You can decide to make applications that have critical data in them only accessible via a VDI-type service [virtual desktop infrastructure]. We're either going to allow them to come into a desktop that is in essence in the data center, or we're going to stream the application, or we're going to put a bubble around it so that people can't pull the data down onto the desktop itself.
Slideshow: 15 Ways iPad Goes to Work
It does go back to access rights: making sure people have a clear understanding of what happens if they do anything with the data that they shouldn't. That's where your policies come into play and also monitoring where people are going in the environment and what they're doing.
If you have your alerts set correctly and somebody goes someplace they shouldn't-bam!-an alert goes off, someone is notified and connectivity is cut. We can pretty much wipe any device as long as the person hasn't cut connectivity.
What about employees who need to work offline?
Fawcett: As far as Web apps go, you definitely need connectivity. But they tend to be more transactional programs. In some cases, we use our own product called Dell vWorkspace with MokaFive that allows you to check out of your desktop, work offline, and then check in with all your work transferred back in.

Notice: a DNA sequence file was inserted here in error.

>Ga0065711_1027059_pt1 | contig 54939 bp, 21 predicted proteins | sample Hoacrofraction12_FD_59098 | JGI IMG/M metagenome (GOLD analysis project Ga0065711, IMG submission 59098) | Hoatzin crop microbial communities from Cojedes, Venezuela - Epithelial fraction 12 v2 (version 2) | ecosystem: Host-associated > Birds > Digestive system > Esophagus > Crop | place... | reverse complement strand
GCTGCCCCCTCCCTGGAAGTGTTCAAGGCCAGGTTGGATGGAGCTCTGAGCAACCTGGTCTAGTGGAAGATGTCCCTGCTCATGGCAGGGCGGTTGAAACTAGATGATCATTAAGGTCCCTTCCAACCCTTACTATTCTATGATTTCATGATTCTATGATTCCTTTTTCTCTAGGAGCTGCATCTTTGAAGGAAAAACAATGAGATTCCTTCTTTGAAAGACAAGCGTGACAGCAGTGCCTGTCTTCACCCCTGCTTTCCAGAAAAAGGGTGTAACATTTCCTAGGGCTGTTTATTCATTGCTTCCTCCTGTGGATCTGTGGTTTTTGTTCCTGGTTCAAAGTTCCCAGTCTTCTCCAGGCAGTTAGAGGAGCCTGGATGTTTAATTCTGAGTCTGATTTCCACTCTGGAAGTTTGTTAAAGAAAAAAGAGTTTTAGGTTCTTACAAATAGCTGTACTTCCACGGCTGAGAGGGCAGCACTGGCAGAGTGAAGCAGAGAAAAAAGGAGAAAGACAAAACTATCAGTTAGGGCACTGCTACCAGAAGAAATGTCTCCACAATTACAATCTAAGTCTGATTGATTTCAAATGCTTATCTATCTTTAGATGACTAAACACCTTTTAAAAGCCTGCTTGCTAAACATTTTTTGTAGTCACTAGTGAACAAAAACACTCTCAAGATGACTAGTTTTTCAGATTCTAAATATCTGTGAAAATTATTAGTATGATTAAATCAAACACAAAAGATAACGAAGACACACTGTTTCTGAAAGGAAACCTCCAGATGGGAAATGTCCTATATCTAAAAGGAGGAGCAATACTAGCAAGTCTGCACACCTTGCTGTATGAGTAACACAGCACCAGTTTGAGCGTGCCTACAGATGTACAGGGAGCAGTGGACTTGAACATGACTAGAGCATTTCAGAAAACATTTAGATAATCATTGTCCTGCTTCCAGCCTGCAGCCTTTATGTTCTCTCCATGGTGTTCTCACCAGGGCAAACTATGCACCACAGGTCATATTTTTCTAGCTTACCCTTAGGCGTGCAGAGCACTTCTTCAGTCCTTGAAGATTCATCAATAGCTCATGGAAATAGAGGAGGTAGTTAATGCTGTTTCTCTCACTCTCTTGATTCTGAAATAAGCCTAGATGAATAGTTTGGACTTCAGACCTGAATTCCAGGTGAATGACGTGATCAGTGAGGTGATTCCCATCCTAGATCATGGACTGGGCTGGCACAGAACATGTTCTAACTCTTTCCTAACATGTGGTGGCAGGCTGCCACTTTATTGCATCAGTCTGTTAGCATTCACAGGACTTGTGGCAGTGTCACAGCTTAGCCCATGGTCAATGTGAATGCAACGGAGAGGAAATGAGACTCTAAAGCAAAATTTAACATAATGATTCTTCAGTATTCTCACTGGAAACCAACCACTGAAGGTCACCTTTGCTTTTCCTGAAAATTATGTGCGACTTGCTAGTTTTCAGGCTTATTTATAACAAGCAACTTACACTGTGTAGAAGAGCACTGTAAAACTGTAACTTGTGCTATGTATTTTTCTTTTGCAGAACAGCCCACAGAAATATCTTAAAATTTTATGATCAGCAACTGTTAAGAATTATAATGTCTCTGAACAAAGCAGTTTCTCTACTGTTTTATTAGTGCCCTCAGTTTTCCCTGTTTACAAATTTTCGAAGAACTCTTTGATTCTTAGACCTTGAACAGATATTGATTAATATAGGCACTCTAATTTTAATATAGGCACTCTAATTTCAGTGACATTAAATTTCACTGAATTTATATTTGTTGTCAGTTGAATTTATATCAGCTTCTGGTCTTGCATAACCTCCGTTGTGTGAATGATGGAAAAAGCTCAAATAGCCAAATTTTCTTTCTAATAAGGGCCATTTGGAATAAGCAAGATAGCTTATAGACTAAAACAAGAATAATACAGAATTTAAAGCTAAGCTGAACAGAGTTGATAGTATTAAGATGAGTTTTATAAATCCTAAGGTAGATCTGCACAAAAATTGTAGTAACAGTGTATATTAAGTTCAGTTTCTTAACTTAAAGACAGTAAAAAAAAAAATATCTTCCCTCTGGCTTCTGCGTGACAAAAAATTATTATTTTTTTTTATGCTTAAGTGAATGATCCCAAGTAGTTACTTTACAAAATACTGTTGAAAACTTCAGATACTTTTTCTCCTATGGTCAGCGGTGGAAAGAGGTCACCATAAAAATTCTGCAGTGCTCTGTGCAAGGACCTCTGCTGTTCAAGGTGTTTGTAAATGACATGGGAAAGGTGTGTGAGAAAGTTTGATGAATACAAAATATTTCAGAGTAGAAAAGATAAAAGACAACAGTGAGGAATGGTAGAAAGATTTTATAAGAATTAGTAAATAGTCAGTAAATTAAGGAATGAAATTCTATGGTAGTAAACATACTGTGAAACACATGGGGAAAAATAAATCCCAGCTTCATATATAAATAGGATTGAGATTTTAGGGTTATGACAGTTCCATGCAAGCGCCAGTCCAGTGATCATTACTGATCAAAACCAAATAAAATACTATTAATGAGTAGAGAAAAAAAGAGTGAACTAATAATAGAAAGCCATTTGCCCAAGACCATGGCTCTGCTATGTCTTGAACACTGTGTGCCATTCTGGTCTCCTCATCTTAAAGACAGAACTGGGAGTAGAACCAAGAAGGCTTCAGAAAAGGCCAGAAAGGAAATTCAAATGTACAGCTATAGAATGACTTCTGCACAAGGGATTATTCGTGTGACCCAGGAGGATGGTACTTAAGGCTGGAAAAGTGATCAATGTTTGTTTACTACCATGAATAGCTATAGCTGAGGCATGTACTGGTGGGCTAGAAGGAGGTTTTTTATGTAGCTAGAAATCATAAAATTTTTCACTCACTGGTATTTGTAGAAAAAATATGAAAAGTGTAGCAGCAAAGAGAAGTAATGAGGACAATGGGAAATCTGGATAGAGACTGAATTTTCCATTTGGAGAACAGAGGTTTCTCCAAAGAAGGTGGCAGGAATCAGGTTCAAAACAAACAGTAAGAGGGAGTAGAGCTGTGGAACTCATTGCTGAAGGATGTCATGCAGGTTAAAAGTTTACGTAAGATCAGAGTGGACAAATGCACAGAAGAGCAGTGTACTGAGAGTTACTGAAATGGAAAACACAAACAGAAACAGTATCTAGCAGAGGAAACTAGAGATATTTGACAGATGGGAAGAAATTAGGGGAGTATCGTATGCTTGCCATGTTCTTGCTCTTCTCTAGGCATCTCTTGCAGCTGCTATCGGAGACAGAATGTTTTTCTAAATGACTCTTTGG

It goes back to roles.
Desktop in the data center would be best for a data entry person. You know their data is backed up and secured and that they can't take anything home with them. Someone in finance who is heavy in Excel spreadsheets probably should just get a desktop.
A tablet would be good for a traveling salesperson, because they're doing things like going into Salesforce.com and entering in contacts, quotes, orders, updates and activities. They could do any of this from a tablet, anywhere they need to do it.
Tom Kaneshige covers Apple and Consumerization of IT for CIO.com. Follow Tom on Twitter @kaneshige. Follow everything from CIO.com on Twitter @CIOonline and on Facebook. Email Tom at firstname.lastname@example.org
Read more about desktop virtualization in CIO's Desktop Virtualization Drilldown.